Are You at High Risk of Getting Cancer?

Are You at High Risk of Getting Cancer?

If You Are, Getting Screened and Monitored Regularly is the New Standard of Care for Preventing Cancer

The statistics are sobering—for men and women, the lifetime risk of developing cancer at any site at some point in time is 39 percent, according to the National Cancer Institute. Fortunately, we can test and monitor those at higher risk for certain types of cancer at Valley’s new High Risk Screening & Genetics Clinic (HRSG). More closely monitoring those identified at high risk of cancer is a component of the new standard of preventive care. “Too many people have been falling through the cracks when it comes to cancer,” says Kristine King, MD FACMG and L’Oreal Kennedy, DNP, CNM, ARNP, CBEC, providers at Valley’s HRSG Clinic. “High risk screening and genetic testing can identify your risk. If needed, we can provide regular monitoring and/or medication therapy to help prevent cancer or its recurrence or catch a recurrence early when it’s easier to treat.”

What should you do to prevent cancer?

  1. Adopt the basics of a healthy lifestyle:
  • Maintain a healthy weight (to help the body avoid unhealthy levels of estrogen)
  • Avoid smoking
  • Limit alcohol use (no more than one drink/day for women; two drinks /day for men)
  • Limit exposure to toxic chemicals
  1. Discuss your personal risk factors with your primary care provider who can refer you to the HRSG Clinic for further testing and possible regular monitoring and/or drug therapy if necessary.
  2. If you don’t have a provider you see regularly for preventive care, you should consider testing if you meet one of the risk factor criteria below.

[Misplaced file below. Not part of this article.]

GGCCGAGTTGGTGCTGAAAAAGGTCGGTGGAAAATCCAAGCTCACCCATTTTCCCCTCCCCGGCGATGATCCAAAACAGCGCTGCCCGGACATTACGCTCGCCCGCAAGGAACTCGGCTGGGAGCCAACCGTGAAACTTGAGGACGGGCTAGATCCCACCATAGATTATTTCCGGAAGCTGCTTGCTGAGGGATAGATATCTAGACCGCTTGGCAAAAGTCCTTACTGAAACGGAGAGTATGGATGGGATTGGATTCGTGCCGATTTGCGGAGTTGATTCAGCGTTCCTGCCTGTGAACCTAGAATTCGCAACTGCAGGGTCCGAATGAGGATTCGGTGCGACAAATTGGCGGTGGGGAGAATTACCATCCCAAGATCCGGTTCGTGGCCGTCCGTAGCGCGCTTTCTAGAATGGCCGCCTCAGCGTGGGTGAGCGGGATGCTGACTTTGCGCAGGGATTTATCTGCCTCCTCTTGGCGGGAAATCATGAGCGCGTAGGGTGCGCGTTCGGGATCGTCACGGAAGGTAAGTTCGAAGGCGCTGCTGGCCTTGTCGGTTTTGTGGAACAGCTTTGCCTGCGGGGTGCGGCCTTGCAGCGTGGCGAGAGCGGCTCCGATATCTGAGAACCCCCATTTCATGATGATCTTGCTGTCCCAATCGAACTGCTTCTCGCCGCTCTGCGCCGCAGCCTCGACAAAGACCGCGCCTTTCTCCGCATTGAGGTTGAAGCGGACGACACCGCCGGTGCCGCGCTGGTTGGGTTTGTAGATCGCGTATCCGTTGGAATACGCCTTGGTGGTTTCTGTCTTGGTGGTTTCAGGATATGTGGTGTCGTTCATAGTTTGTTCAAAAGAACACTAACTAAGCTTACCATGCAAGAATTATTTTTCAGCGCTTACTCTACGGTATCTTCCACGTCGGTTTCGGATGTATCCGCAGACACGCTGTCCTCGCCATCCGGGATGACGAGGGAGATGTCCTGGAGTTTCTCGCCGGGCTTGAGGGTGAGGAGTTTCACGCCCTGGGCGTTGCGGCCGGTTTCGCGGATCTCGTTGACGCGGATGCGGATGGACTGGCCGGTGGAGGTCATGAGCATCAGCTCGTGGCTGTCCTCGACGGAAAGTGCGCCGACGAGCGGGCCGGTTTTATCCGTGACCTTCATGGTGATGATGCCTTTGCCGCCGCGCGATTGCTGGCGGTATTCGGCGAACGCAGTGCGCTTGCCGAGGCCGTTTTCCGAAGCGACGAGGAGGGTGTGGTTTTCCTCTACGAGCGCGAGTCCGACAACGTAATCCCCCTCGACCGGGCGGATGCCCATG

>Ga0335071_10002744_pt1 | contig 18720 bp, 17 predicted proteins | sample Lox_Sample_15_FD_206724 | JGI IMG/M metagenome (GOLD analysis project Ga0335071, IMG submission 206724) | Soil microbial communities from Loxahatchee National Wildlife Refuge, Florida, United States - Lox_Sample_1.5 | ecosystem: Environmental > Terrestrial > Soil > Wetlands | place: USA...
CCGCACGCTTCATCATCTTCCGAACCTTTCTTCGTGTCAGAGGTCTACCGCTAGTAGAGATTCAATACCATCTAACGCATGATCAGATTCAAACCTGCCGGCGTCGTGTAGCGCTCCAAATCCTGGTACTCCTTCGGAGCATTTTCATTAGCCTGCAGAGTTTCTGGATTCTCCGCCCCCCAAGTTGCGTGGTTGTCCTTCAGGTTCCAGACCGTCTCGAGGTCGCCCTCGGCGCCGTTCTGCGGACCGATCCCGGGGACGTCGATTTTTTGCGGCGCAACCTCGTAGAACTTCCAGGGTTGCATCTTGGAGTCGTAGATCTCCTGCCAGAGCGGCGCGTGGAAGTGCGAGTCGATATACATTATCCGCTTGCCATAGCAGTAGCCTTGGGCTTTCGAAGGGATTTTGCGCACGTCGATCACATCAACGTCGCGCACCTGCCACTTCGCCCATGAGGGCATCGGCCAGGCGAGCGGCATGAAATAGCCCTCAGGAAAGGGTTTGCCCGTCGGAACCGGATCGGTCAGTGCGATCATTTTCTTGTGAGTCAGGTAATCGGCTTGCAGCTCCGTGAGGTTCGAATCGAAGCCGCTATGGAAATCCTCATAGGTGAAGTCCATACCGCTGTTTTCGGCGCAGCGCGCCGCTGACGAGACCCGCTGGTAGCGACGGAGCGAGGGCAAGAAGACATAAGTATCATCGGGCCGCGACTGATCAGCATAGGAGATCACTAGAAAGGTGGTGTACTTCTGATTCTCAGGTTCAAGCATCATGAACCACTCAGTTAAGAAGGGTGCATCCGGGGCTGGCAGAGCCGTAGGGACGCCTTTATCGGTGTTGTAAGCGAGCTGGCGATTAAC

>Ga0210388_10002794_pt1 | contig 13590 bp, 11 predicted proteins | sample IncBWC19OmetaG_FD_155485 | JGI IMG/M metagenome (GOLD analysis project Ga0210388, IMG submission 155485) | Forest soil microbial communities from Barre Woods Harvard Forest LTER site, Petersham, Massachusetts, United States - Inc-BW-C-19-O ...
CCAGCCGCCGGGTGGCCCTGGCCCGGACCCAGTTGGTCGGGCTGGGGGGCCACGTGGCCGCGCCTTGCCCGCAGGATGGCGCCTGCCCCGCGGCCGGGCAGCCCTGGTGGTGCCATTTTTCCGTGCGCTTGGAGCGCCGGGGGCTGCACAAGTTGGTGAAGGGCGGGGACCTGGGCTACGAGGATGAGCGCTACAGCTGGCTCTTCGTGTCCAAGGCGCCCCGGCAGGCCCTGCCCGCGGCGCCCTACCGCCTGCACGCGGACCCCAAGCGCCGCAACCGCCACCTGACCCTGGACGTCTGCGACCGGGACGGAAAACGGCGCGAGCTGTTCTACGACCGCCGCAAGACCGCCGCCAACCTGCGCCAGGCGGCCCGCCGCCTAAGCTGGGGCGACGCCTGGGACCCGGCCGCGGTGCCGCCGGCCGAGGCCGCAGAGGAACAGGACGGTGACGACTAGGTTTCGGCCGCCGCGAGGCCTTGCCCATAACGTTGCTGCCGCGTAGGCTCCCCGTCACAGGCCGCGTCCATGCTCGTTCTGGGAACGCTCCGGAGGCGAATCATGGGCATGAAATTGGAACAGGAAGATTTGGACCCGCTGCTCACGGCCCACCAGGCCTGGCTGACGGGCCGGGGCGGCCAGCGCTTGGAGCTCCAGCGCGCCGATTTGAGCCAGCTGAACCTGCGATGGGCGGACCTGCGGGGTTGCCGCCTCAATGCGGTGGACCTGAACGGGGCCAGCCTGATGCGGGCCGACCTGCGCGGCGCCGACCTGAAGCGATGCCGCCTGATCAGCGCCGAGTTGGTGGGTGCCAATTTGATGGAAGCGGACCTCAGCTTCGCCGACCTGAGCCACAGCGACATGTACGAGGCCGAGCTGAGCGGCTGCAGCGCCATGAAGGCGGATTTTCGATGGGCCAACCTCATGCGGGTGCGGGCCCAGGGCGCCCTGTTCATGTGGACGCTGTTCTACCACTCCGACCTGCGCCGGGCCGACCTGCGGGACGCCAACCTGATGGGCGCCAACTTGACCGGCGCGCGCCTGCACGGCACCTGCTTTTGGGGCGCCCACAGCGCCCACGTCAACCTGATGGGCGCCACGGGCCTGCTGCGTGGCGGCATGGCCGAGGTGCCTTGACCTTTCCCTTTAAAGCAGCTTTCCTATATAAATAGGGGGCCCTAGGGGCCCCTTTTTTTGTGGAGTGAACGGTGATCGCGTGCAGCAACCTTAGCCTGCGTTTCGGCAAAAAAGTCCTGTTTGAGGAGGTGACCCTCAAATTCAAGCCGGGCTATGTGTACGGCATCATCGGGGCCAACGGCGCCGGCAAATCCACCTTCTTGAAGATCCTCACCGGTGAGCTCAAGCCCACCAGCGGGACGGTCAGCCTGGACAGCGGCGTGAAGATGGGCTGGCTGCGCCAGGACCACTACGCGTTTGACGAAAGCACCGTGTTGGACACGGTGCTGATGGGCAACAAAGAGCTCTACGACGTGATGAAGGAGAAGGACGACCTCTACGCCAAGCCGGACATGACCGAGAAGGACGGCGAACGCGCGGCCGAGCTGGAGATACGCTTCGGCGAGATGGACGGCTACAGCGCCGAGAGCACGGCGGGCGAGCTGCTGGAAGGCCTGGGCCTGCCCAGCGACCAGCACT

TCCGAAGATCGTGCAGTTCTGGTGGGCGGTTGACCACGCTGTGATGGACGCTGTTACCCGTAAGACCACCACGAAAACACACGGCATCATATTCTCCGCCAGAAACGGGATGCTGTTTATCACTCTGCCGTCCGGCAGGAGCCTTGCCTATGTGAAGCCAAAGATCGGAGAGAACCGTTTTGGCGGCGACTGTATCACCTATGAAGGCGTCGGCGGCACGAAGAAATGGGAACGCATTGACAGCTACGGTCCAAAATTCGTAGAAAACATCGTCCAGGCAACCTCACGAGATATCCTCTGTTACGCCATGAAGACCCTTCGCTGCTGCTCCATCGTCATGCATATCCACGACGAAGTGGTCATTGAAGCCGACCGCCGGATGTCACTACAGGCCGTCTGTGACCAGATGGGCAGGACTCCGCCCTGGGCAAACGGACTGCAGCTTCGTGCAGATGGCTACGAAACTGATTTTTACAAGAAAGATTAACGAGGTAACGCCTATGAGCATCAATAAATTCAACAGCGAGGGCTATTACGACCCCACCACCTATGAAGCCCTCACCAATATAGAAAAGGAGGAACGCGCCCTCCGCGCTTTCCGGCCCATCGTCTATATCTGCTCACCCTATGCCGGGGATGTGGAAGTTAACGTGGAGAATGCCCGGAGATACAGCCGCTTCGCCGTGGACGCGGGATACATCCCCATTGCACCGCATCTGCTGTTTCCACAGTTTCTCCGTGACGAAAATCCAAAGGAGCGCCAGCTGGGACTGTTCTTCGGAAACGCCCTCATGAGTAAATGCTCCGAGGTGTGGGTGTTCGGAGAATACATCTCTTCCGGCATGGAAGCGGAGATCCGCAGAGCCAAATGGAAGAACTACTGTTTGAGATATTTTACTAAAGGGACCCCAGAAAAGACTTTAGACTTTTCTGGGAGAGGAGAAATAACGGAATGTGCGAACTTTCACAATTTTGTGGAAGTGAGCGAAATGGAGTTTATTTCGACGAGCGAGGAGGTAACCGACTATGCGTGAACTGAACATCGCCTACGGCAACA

What are the risk factors that call for high risk screening and/or genetic testing

  • Known genetic mutation in the family
  • History of thoracic (chest) radiation prior to age 30
  • History of lobular carcinoma in situ (LCIS—abnormal cells in the breast’s milk glands)

or atypical hyperplasia (precancerous accumulation of abnormal cells in the breast)

  • Personal or family history of cancer prior to age 50
  • Personal or family history of rare cancers (male breast cancer, ovarian cancer or triple negative breast cancer)
  • Multiple family members with breast or other cancers

Women can do an informal risk assessment at

How is high risk screening different?
If you are at a greater risk for cancer, your screening needs to be more frequent. For those at a higher risk for breast cancer, this often means a clinical breast exam every six months—an annual mammogram and an annual MRI.


Is high risk screening and genetic testing expensive?
Genetic counseling visits and screening imaging (mammogram or MRI) are nearly always covered by insurance. If patients have concerns about their own insurance coverage, we will be happy to speak with them and provide appropriate diagnosis and procedure codes prior to their visits. At a patient’s request, any recommended genetic tests or imaging can be pre-authorized prior to being drawn or completed.

For more information, visit

View Kristine King, MD, FACMG and L’Oreal Kennedy, DNP. CNM, ARNP, CBEC biographies and videos.

Questions or to schedule an appointment, call 425.656.5062.



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